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The fastest markdown parser in pure Python

Project description

The fastest markdown parser in pure Python, inspired by marked.

Wheel Status Latest Version Travis CI Status Coverage Status App Veyor CI Status

Features

  • Pure Python. Tested in Python 2.6+, Python 3.3+ and PyPy.
  • Very Fast. It is the fastest in all pure Python markdown parsers.
  • More Features. Table, footnotes, autolink, fenced code etc.

View the benchmark results.

Installation

Installing mistune with pip:

$ pip install mistune

If pip is not available, try easy_install:

$ easy_install mistune

Cython Feature

Mistune can be faster, if you compile with cython:

$ pip install cython mistune

Basic Usage

A simple API that render a markdown formatted text:

import mistune

mistune.markdown('I am using **markdown**')
# output: <p>I am using <strong>markdown</strong></p>

Mistune has all features by default. You don’t have to configure anything.

Renderer

Like misaka/sundown, you can influence the rendering by custom renderers. All you need to do is subclassing a Renderer class.

Here is an example of code highlighting:

import mistune
from pygments import highlight
from pygments.lexers import get_lexer_by_name
from pygments.formatters import HtmlFormatter

class MyRenderer(mistune.Renderer):
    def block_code(self, code, lang):
        if not lang:
            return '\n<pre><code>%s</code></pre>\n' % \
                mistune.escape(code)
        lexer = get_lexer_by_name(lang, stripall=True)
        formatter = HtmlFormatter()
        return highlight(code, lexer, formatter)

renderer = MyRenderer()
md = mistune.Markdown(renderer=renderer)
print(md.render('Some Markdown text.'))

Block Level

Here is a list of block level renderer API:

block_code(code, language=None)
block_quote(text)
block_html(html)
header(text, level, raw=None)
hrule()
list(body, ordered=True)
list_item(text)
paragraph(text)
table(header, body)
table_row(content)
table_cell(content, **flags)

The flags tells you whether it is header with flags['header']. And it also tells you the align with flags['align'].

Span Level

Here is a list of span level renderer API:

autolink(link, is_email=False)
codespan(text)
double_emphasis(text)
emphasis(text)
image(src, title, alt_text)
linebreak()
newline()
link(link, title, content)
tag(html)
strikethrough(text)
text(text)

Options

Here is a list of all options that will affect the rendering results:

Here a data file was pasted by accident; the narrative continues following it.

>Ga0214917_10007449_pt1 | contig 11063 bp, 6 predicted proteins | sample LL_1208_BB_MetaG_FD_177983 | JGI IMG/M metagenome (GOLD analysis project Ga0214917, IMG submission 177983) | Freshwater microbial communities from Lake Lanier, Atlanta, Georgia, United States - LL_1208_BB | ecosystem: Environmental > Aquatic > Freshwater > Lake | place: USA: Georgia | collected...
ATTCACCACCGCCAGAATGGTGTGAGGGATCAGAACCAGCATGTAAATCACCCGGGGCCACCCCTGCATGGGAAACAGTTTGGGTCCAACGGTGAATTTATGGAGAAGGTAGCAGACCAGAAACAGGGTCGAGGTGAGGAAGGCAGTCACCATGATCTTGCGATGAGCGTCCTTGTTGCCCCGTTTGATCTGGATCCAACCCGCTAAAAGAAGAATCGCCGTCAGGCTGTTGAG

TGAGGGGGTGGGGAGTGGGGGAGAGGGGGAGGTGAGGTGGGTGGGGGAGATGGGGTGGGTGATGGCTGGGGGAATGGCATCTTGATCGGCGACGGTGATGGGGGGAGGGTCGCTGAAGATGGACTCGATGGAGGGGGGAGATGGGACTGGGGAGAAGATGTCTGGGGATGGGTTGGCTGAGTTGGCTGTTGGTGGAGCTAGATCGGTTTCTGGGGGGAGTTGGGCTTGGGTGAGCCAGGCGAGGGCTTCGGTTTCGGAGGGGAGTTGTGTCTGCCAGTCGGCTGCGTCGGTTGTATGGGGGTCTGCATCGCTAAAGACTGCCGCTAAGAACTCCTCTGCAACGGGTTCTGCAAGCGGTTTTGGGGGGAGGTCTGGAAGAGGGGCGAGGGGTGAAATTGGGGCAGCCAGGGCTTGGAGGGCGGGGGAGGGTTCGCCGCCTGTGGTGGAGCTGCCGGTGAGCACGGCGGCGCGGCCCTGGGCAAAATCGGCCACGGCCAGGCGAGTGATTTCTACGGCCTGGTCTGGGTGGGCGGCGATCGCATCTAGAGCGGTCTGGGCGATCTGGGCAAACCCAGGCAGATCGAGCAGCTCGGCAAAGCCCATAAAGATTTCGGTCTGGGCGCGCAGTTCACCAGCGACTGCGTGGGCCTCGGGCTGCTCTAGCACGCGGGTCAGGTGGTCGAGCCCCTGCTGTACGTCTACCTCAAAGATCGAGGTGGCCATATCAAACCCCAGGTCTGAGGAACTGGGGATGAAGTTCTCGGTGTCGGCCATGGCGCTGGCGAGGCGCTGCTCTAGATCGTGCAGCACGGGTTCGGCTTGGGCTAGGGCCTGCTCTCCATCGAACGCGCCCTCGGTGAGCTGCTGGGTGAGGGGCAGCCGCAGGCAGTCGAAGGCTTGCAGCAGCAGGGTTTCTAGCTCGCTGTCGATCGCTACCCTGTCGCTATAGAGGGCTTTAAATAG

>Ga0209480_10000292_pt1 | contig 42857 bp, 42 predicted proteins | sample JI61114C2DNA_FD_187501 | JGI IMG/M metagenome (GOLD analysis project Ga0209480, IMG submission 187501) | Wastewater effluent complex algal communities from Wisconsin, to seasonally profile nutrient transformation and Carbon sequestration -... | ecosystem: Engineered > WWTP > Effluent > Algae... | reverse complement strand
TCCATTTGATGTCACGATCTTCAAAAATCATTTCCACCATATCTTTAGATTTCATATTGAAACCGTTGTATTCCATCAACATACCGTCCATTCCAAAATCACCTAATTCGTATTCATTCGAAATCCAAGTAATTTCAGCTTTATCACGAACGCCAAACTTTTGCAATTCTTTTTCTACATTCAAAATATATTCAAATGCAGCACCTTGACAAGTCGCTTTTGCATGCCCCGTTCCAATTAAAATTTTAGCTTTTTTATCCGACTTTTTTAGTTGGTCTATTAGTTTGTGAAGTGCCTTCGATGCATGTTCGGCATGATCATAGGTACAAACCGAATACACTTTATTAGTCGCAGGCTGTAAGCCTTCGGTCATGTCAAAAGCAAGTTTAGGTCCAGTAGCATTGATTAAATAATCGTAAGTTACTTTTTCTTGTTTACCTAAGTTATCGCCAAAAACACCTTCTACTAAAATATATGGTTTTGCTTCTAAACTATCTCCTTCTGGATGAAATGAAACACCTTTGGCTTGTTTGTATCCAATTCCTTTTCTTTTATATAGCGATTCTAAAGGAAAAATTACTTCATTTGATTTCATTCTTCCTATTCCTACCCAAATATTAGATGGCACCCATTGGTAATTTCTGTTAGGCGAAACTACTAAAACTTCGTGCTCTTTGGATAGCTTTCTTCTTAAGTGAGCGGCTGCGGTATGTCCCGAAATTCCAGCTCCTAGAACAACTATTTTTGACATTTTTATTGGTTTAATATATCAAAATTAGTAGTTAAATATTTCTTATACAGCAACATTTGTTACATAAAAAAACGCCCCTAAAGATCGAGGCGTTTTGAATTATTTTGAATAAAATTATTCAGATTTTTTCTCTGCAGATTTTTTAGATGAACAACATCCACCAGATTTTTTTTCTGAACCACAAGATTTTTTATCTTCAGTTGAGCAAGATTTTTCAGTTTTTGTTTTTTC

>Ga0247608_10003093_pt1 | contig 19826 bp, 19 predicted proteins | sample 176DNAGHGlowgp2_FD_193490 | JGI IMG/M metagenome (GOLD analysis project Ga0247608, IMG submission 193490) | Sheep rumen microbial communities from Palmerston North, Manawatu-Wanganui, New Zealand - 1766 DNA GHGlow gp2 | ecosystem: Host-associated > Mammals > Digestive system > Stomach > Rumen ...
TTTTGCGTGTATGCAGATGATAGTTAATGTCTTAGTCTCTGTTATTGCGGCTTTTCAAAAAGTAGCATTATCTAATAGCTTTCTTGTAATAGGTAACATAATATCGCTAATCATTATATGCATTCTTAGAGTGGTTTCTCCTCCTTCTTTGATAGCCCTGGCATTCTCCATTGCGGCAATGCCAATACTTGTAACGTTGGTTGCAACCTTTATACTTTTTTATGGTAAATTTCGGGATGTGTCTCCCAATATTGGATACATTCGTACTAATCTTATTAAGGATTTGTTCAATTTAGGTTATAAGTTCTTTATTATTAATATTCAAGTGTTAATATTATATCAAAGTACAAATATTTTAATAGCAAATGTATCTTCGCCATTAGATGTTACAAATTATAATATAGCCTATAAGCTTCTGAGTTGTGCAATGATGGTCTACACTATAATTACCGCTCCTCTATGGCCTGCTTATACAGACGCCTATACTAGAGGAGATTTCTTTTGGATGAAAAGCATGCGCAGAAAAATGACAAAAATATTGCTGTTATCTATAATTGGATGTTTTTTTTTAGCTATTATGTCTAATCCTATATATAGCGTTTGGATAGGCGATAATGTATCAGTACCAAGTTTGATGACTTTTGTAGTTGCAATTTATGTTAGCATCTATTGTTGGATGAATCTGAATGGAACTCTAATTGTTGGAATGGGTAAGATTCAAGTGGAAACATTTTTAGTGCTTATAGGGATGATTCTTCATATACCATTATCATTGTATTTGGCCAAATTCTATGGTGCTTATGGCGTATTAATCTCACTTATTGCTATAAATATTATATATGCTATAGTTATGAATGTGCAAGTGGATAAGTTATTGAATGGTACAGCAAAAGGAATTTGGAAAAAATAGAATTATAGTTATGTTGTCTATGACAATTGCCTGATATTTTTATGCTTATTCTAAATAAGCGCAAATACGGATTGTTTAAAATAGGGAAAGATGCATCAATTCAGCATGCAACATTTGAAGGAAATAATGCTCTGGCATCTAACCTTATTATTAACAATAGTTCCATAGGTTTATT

renderer = mistune.Renderer(escape=True)
md = mistune.Markdown(renderer=renderer)
md.render(text)
  • escape: if set to True, all raw html tags will be escaped.
  • hard_wrap: if set to True, it will has GFM line breaks feature.
  • use_xhtml: if set to True, all tags will be in xhtml, for example: <hr />.
  • parse_html: parse text in block level html.

When using the default renderer, you can use one of the following shorthands:

mistune.markdown(text, escape=True)

md = mistune.Markdown(escape=True)
md.render(text)

Lexers

Sometimes you want to add your own rules to Markdown, such as GitHub Wiki links. You can’t achieve this goal with renderers. You will need to deal with the lexers, it would be a little difficult for the first time.

We will take an example for GitHub Wiki links: [[Page 2|Page 2]]. It is an inline grammar, which requires custom InlineGrammar and InlineLexer:

import copy
from mistune import Renderer, InlineGrammar, InlineLexer

class MyRenderer(Renderer):
    def wiki_link(self, alt, link):
        return '<a href="%s">%s</a>' % (link, alt)


class MyInlineGrammar(InlineGrammar):
    # it would take a while for creating the right regex
    wiki_link = re.compile(
        r'\[\['                   # [[
        r'([\s\S]+?\|[\s\S]+?)'   # Page 2|Page 2
        r'\]\](?!\])'             # ]]
    )


class MyInlineLexer(InlineLexer):
    default_rules = copy.copy(InlineLexer.default_rules)

    # Add wiki_link parser to default rules
    # you can insert it any place you like
    default_rules.insert(3, 'wiki_link')

    def __init__(self, renderer, rules=None, **kwargs):
        if rules is None:
            # use the inline grammar
            rules = MyInlineGrammar()

        super(MyInlineLexer, self).__init__(renderer, rules, **kwargs)

    def output_wiki_link(self, m):
        text = m.group(1)
        alt, link = text.split('|')
        # you can create an custom render
        # you can also return the html if you like
        return self.renderer.wiki_link(alt, link)

You should pass the inline lexer to Markdown parser:

renderer = MyRenderer()
inline = MyInlineLexer(renderer)
markdown = Markdown(renderer, inline=inline)
markdown('[[Link Text|Wiki Link]]')

It is the same with block level lexer. It would take a while to understand the whole mechanism. But you won’t do the trick a lot.

Contribution

Mistune itself doesn’t accept any extension. It will always be a simple one file script.

If you want to add features, you can head over to mistune-contrib.

Download files

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Files for mistune, version 0.6
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